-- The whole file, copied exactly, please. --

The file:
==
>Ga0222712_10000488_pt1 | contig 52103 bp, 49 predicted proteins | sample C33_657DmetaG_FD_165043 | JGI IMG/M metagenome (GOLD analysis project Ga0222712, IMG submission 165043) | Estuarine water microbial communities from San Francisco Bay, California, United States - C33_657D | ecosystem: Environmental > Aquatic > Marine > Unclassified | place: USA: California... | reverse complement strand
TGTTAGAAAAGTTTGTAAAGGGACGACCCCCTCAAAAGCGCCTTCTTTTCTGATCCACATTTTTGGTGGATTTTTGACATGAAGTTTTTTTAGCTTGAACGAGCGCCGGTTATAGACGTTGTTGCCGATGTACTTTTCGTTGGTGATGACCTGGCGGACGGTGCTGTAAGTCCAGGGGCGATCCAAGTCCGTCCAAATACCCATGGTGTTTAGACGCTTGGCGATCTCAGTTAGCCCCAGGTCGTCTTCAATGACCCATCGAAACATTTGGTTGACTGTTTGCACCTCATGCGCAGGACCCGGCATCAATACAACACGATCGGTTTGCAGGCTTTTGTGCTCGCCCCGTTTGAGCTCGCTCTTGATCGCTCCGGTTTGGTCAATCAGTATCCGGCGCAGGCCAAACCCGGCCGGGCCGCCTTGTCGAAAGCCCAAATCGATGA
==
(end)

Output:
>Ga0222712_10000488_pt1 | contig 52103 bp, 49 predicted proteins | sample C33_657DmetaG_FD_165043 | JGI IMG/M metagenome (GOLD analysis project Ga0222712, IMG submission 165043) | Estuarine water microbial communities from San Francisco Bay, California, United States - C33_657D | ecosystem: Environmental > Aquatic > Marine > Unclassified | place: USA: California... | reverse complement strand
TGTTAGAAAAGTTTGTAAAGGGACGACCCCCTCAAAAGCGCCTTCTTTTCTGATCCACATTTTTGGTGGATTTTTGACATGAAGTTTTTTTAGCTTGAACGAGCGCCGGTTATAGACGTTGTTGCCGATGTACTTTTCGTTGGTGATGACCTGGCGGACGGTGCTGTAAGTCCAGGGGCGATCCAAGTCCGTCCAAATACCCATGGTGTTTAGACGCTTGGCGATCTCAGTTAGCCCCAGGTCGTCTTCAATGACCCATCGAAACATTTGGTTGACTGTTTGCACCTCATGCGCAGGACCCGGCATCAATACAACACGATCGGTTTGCAGGCTTTTGTGCTCGCCCCGTTTGAGCTCGCTCTTGATCGCTCCGGTTTGGTCAATCAGTATCCGGCGCAGGCCAAACCCGGCCGGGCCGCCTTGTCGAAAGCCCAAATCGATGA